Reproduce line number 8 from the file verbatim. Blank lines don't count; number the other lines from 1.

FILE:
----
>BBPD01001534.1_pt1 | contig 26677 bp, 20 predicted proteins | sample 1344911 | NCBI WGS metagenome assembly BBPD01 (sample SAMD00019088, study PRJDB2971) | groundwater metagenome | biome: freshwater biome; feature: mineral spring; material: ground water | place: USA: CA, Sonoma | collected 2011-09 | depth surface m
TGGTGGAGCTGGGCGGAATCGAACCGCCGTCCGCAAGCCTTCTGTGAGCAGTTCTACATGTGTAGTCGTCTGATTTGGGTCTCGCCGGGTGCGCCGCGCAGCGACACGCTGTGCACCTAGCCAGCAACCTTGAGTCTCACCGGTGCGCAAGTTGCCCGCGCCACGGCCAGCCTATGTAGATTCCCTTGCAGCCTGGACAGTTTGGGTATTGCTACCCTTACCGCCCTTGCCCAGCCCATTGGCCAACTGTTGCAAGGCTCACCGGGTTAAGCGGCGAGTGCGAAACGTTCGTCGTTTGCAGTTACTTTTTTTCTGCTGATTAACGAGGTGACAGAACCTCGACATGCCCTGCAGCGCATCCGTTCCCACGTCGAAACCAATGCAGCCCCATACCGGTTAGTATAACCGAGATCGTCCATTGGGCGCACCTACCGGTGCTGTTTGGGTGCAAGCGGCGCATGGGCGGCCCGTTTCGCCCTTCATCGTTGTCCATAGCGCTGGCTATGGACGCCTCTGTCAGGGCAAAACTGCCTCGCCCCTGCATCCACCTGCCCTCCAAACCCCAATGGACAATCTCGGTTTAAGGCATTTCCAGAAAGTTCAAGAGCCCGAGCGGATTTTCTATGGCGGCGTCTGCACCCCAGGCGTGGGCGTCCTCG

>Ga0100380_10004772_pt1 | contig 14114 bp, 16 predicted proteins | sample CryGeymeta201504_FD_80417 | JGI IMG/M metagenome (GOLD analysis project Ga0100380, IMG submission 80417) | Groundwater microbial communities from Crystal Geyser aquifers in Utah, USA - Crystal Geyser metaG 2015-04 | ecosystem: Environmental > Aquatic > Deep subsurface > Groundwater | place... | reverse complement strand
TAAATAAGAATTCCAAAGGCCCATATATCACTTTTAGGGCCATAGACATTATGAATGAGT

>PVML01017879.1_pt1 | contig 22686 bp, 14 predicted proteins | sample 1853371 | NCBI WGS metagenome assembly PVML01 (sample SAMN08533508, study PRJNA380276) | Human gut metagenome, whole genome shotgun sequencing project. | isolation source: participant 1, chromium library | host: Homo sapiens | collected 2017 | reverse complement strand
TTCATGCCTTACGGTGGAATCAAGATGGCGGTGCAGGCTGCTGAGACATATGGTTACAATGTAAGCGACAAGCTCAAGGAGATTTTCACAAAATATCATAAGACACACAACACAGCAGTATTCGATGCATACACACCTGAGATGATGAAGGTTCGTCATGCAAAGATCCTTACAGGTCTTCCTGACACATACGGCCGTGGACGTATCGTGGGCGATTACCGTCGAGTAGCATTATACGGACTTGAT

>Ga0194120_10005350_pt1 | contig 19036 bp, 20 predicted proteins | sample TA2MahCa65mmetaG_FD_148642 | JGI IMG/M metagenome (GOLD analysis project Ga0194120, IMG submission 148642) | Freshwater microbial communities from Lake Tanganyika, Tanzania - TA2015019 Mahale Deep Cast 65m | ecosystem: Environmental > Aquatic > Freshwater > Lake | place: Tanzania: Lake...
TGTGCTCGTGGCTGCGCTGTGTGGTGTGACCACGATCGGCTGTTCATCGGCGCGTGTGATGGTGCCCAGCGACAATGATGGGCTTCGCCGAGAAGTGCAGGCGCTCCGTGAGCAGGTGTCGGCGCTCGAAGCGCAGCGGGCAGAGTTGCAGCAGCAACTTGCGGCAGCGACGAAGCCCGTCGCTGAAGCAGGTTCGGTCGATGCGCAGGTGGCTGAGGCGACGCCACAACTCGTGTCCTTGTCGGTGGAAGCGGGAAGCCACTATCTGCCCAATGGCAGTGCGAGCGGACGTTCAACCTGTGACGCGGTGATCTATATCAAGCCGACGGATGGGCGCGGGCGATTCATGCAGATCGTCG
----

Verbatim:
TGTGCTCGTGGCTGCGCTGTGTGGTGTGACCACGATCGGCTGTTCATCGGCGCGTGTGATGGTGCCCAGCGACAATGATGGGCTTCGCCGAGAAGTGCAGGCGCTCCGTGAGCAGGTGTCGGCGCTCGAAGCGCAGCGGGCAGAGTTGCAGCAGCAACTTGCGGCAGCGACGAAGCCCGTCGCTGAAGCAGGTTCGGTCGATGCGCAGGTGGCTGAGGCGACGCCACAACTCGTGTCCTTGTCGGTGGAAGCGGGAAGCCACTATCTGCCCAATGGCAGTGCGAGCGGACGTTCAACCTGTGACGCGGTGATCTATATCAAGCCGACGGATGGGCGCGGGCGATTCATGCAGATCGTCG